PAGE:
Campaign Finance: Citizens United and the Conflict between Speech and Self-Government

Campaign Finance: Citizens United and the Conflict between Speech and Self-Government

            Is the First Amendment’s fundamental purpose to protect the speech of the individual or is its protection of individual speech rights a means to its more important end: the preservation of American system of self-government, and if so what happens when it guarantees conflict with that ultimate goal? This is the conflict that the Supreme Court must resolve when it decides on constitutional questions arising from campaign finance regulations, and nowhere was this more apparent than in the Courts decision in Citizens United v. the Federal Elections Committee (2010). This landmark campaign finance case presented the conflict of speech and self-government in the context of the speech rights of corporations during a presidential election. The court fought a partisan battle to define the purpose and extent of the First Amendment. The contrasting opinions of the two sides in this heated debate reflected not merely a disagreement over whether a corporation can influence elections, but which of these First Amendment philosophies would control the government’s ability to protect the efficacy of candidate elections.

            Citizens United was a case involving a nonprofit corporation Citizens United that had produced a documentary titled Hillary the Movie, which was critical of then New York Senator and presidential candidate Hillary Rodham Clinton. Citizens United wished to promote their documentary and release it within thirty days of the primary elections whilst knowing that they would be in violation of portions of the Bipartisan Campaign Reform Act of 2002(BCRA) which prohibited “corporations and unions from using their general treasury funds to make independent expenditures for speech that is an ‘electioneering communication’ or for speech that expressly advocates the election or defeat of a candidate” [1]. So Citizens United, in an attempt to avoid the potential for civil and criminal penalties for violating the statute, filed for declaratory and injunctive relief in a Federal District Court. The case was appealed and made it to the Supreme Court.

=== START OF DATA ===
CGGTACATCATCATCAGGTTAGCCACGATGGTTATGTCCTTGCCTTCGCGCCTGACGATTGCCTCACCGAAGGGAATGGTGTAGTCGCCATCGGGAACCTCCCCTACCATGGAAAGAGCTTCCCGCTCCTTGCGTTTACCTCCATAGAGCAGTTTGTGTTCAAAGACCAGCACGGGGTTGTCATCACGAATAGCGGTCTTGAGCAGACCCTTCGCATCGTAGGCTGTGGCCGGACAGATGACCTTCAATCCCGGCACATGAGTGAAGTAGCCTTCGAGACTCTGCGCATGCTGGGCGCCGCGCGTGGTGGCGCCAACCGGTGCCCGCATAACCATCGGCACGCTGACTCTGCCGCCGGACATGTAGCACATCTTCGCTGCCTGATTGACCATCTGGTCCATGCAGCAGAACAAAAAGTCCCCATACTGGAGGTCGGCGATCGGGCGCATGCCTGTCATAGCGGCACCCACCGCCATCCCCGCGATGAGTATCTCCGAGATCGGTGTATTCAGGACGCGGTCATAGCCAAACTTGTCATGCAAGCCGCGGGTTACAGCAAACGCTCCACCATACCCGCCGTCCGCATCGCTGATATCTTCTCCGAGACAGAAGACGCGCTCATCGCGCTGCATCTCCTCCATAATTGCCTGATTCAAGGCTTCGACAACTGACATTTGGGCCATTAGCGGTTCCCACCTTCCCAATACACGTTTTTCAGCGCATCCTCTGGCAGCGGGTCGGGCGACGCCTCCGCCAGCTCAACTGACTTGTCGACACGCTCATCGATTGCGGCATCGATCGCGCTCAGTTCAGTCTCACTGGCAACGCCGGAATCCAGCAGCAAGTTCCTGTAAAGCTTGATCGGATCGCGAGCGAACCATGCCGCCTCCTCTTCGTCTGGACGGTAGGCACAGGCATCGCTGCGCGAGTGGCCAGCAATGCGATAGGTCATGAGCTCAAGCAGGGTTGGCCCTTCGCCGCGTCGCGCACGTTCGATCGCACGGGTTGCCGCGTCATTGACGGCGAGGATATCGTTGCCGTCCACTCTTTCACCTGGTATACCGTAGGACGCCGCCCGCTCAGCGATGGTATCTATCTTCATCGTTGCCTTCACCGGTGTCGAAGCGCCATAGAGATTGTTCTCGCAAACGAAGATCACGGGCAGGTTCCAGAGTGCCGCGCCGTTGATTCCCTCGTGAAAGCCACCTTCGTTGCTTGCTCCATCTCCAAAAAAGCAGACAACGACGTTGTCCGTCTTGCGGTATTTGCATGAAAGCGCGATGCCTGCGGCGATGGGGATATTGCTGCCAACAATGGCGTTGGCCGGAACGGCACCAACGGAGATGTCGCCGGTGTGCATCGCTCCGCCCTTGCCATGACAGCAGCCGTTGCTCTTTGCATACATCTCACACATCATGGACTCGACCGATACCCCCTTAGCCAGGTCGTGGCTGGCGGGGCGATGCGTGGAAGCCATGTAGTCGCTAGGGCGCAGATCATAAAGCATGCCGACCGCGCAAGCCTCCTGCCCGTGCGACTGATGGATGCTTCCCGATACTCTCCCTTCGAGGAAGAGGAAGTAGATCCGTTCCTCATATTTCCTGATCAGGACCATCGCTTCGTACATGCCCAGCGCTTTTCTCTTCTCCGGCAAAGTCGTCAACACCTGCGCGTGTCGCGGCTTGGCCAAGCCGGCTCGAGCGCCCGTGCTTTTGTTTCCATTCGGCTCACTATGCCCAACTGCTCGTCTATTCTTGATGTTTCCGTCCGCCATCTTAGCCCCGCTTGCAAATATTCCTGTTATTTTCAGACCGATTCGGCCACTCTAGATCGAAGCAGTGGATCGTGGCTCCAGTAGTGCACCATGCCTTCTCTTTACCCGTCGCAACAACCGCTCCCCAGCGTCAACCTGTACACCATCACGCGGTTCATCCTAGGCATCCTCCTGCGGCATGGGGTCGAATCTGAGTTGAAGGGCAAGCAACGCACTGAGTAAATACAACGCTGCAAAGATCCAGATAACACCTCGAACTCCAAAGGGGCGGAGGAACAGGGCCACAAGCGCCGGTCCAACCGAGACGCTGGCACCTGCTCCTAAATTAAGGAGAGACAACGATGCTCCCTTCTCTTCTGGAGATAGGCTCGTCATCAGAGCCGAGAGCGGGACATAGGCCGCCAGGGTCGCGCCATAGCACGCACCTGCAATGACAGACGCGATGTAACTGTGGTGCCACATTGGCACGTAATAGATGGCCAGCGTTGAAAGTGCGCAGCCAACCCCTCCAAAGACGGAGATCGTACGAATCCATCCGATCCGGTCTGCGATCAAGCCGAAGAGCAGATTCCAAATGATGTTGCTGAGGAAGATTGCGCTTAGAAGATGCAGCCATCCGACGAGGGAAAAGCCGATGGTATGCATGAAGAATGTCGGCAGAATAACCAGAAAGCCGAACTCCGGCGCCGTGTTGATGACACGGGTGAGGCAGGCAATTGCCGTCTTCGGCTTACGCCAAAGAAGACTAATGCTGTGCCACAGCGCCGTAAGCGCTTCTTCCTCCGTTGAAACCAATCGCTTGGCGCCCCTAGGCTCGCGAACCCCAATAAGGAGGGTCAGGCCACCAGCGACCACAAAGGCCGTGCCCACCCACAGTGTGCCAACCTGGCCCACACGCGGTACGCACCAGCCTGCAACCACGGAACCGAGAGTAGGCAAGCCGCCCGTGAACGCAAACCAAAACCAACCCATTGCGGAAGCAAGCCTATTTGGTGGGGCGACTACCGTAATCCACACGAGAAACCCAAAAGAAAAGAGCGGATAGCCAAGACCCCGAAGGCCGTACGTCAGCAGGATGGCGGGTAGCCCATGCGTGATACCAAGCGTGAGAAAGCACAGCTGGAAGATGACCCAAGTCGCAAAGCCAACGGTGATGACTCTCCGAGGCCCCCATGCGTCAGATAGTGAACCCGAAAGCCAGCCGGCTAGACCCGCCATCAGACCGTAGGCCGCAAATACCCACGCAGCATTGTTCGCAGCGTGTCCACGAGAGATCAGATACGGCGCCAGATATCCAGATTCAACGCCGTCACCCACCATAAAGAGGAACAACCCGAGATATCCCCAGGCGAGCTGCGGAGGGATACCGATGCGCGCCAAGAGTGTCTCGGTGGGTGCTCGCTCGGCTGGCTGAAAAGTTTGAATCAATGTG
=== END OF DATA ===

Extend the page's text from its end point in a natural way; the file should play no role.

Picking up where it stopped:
Citizens United resolved an alleged tension between four key campaign finance cases. These cases were Buckley v. Valeo (1976), First National Bank of Boston v. Bellotti (1978), Austin v. Michigan Chamber of Commerce (1990), and McConnell v. Federal Election Commission (2003). Buckley was a case challenging the constitutionality of the Federal Election Campaign Act of 1974 (FECA) and among many things, resulted in striking down regulations capping independent expenditures, and established the First Amendment protection for spending money in a political election. Consistent with Buckley, Bellotti protected the right of corporations to campaign in a statewide ballot initiative, but explicitly, in a footnote, declined to decide on the same permissibility in candidate based elections. In contrast to Buckley and Bellotti, Austin and McConnell upheld restrictions on corporate electioneering. Buckley and Bellotti were used by the majority in Citizens United to assert the principle, “that the Government may not suppress political speech on the basis of the speaker’s corporate identity” [2]. As a result, Austin and portions of McConnell were found to be in contention with this principle and were consequently overruled.